Excerpt from "In The Mind of A Mountie" by T.M. 'Scotty' Gardiner

Chapter 20: The Toddler

It was promising to be a fine summer day. I had been assigned to the l:00 a.m. to 9:00 a.m. shift and it was nearing the 6:45 to 7:00 a.m. period. The telephone rang.

"Policeman, you must come. My young son-in-law died last night in his sleep. Can you come?"

Confirming this initial information with a flurry of probing questions, I learned the caller lived on a farm about six miles south of Portage. Directions were obtained. I placed a call for one of Portage's two Coroners. Dr. Thomas on call that day. I started my drive to the farm.

Entering the farm yard it was easy to see the large, well-maintained farm home, its large living room window facing south. The entry door was to the right of the picture window. Parked along the house's south wall, and facing into it was the family's half-ton truck near the entry door. The funeral home hearse which arrived moments before myself, was parked a full two car spaces to the left of the truck. I pulled in to the right of the hearse. Inside the picture window, the lady, obviously a grandmother, was holding a wee boy who looked to be about a two-year-old. Looking out at my arrival, the lady's face displayed grief.

The funeral home men, there were two, entered the house with me. The lady motioned us to a doorway behind which were the stairs leading to the upstairs bedroom. There we found the young widow, mother of the wee boy, sitting beside the bed where her young husband lay dead. She had found him dead when she awoke. Although only in his mid-twenties, death was understood to be from natural causes.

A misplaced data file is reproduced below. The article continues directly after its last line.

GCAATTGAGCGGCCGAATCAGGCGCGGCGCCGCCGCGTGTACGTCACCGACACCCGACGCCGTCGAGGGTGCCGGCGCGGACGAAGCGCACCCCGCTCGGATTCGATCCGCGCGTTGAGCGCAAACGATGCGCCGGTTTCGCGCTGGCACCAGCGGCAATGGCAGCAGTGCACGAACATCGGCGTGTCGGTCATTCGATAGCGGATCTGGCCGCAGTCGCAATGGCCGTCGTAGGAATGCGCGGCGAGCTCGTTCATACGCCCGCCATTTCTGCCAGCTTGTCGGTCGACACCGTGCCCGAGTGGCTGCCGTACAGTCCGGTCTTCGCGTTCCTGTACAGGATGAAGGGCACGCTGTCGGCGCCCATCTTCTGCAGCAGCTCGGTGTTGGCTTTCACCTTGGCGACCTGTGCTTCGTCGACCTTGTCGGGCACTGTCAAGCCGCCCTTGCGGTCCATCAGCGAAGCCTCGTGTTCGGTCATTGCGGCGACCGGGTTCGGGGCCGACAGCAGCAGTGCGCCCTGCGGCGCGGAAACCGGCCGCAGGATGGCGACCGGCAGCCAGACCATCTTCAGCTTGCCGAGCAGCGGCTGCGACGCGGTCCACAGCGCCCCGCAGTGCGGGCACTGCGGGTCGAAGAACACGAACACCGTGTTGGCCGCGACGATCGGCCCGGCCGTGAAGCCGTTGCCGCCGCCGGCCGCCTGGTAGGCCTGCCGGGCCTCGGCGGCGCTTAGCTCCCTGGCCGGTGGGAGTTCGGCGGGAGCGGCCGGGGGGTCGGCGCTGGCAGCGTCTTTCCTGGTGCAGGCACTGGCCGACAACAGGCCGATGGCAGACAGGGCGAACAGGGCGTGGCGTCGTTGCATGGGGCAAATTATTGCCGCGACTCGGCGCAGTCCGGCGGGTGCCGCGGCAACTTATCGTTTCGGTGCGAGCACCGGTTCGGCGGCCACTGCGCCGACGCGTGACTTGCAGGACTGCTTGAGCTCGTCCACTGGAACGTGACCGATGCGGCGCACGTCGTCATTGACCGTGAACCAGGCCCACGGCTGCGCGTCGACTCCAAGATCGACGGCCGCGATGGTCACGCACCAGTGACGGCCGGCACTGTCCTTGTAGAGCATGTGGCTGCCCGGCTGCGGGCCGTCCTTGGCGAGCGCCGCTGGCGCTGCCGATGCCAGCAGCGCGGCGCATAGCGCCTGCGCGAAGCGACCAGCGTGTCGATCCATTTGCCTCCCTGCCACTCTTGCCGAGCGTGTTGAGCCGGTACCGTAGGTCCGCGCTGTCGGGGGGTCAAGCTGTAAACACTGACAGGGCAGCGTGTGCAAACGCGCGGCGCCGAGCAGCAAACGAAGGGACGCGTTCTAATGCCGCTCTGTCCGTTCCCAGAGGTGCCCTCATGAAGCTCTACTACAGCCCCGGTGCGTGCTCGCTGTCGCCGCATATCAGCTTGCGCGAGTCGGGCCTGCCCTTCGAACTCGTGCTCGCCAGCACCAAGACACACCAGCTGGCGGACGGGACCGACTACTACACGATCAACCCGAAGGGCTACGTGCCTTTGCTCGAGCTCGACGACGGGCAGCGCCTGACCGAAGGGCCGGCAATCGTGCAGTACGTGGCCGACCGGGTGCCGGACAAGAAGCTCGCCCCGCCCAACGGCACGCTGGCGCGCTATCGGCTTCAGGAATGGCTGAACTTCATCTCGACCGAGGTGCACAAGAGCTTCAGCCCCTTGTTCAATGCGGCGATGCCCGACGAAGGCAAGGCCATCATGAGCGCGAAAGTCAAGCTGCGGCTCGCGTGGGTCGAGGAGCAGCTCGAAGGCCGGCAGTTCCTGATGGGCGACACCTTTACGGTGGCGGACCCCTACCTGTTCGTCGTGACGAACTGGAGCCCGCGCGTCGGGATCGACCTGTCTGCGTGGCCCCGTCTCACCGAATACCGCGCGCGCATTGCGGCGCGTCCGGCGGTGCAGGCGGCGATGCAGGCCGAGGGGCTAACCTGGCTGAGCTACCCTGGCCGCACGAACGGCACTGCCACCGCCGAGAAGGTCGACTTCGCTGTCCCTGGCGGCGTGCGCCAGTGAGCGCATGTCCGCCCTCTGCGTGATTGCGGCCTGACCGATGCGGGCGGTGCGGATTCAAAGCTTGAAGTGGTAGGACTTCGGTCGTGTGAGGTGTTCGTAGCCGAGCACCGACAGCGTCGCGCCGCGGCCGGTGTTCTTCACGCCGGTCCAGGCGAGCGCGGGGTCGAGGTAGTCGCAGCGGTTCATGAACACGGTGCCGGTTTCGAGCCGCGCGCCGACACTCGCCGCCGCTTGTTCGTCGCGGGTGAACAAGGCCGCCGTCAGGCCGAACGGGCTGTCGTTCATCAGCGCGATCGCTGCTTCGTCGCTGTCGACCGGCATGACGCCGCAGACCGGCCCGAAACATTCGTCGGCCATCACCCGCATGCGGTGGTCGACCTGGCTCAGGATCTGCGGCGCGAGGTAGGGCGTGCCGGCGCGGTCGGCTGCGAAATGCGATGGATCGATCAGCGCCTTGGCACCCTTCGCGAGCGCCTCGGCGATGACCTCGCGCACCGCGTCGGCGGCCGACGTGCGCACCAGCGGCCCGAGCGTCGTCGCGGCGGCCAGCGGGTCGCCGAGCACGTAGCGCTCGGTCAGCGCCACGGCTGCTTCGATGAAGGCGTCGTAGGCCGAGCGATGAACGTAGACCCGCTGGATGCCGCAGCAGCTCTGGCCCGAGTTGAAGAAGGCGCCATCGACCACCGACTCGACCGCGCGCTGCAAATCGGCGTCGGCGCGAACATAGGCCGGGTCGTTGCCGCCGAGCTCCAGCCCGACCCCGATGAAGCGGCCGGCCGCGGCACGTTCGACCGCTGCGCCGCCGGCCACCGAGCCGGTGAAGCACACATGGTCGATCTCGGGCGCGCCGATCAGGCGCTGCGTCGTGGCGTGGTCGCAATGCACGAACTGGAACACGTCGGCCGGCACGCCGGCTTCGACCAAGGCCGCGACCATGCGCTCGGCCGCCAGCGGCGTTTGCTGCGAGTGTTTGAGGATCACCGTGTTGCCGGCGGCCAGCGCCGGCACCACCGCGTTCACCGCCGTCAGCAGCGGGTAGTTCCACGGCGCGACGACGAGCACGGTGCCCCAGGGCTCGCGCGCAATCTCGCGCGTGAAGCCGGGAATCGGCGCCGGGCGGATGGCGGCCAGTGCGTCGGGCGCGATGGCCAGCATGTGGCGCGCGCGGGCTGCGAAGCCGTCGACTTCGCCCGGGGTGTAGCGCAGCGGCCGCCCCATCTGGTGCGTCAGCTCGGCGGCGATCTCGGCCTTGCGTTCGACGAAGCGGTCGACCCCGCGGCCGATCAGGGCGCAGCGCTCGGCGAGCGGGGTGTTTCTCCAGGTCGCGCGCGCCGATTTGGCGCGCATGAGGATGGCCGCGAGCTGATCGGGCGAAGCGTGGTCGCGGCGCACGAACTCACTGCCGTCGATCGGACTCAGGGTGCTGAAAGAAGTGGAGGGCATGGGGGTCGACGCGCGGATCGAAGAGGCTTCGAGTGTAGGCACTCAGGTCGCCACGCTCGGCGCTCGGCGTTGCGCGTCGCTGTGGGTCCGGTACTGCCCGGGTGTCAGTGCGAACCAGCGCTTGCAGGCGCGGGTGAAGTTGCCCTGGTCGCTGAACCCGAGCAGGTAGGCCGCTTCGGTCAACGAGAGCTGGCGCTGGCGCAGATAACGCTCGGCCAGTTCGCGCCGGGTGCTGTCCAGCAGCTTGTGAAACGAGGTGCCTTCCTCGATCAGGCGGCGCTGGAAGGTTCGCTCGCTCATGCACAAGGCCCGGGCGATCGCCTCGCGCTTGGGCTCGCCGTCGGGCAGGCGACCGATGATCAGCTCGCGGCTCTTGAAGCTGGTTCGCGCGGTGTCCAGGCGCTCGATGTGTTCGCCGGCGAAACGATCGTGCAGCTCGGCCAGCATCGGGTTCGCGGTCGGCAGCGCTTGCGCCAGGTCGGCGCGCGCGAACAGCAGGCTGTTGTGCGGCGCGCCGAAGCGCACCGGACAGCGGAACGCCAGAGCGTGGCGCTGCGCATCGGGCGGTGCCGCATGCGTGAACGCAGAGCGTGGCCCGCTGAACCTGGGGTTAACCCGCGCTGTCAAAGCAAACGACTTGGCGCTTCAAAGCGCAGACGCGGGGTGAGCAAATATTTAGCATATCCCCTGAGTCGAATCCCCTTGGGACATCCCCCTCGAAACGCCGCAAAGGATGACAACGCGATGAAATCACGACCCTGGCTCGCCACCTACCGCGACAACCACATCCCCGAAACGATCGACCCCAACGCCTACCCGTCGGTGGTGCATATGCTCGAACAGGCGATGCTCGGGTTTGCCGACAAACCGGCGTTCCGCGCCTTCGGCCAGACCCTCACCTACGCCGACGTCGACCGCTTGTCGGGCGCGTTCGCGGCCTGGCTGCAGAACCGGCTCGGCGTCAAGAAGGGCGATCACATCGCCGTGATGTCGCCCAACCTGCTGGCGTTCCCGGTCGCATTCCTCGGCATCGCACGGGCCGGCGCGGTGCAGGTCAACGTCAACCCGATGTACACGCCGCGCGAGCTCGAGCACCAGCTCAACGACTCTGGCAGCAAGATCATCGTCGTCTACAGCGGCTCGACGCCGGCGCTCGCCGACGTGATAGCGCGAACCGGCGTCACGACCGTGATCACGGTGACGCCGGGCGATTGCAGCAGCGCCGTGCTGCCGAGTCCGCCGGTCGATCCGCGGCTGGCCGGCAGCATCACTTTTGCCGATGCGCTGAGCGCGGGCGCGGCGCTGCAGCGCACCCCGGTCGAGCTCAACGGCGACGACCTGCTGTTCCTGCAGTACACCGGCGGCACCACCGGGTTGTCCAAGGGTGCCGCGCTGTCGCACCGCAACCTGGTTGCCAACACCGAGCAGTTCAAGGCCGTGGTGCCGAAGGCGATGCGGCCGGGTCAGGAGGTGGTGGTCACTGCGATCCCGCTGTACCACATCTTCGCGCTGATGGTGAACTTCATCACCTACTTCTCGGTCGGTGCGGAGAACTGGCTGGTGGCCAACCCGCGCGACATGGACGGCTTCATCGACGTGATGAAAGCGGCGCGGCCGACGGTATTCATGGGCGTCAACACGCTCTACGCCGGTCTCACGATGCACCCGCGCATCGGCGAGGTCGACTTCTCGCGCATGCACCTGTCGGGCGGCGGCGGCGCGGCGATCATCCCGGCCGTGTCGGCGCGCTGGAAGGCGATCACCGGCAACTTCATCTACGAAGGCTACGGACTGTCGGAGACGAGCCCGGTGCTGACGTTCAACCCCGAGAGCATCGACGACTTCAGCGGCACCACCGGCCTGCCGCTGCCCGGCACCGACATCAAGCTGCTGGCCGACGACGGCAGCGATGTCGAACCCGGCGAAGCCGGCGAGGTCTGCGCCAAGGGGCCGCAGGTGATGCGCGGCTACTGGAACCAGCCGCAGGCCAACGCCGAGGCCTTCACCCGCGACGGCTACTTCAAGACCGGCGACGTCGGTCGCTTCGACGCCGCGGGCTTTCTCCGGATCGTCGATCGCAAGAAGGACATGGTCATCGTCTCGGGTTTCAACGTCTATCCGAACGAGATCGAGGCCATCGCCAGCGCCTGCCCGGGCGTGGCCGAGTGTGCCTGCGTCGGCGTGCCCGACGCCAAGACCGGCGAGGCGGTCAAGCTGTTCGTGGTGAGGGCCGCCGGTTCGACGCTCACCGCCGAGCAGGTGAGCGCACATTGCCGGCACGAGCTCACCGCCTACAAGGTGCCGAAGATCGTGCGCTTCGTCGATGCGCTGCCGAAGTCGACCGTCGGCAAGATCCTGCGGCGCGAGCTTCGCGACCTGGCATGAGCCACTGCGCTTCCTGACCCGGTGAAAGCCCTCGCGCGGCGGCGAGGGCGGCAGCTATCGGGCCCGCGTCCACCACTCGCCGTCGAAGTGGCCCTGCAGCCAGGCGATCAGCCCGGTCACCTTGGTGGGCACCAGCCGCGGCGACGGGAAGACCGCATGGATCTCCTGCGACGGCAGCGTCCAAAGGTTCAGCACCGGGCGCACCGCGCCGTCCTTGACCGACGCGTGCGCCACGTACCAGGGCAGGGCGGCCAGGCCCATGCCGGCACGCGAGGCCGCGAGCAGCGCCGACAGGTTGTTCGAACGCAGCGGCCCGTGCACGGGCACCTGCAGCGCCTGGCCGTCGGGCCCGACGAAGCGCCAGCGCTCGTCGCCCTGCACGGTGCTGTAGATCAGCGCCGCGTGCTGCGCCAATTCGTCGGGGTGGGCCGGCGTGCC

Dr. Thomas arrived. Examining the body he pronounced death and assured himself natural causes had played its part. He comforted the young widow, sobbing silently in her grief. The funeral home staff and myself placed the body on a stretcher, and with some difficulty, the funeral home staff manoeuvred the stretcher down the steep staircase. In order, Dr. Thomas, the young widow and I followed.

Re-entering the living room we found it empty, the grandmother having taken the little boy outside as the body of his dad was taken out. Dr. Thomas and I exchanged the necessary data about an autopsy and other necessary details. In such circumstances a great lot is left for the police to do and then he bade the young widow goodbye with comforting words.

I stood speaking with the young widow, gathering the facts a police investigation requires. We were immediately inside the living room window, looking out. Dr. Thomas had pulled his new car, a l955 Plymouth, in the space between the truck and my police car. As such it was directly in front of the window. Entering his car he raised his hand in a typical farewell wave, then closed the car's door.

At that moment the grandmother with the toddler in tow walked from right to left outside the window. A young puppy frisked along with them. They passed the front of Dr. Thomas' car as the car slowly backed up, the car arcing slowly to the right as it cleared the end of the truck. The grandmother, toddler and the puppy had passed from sight.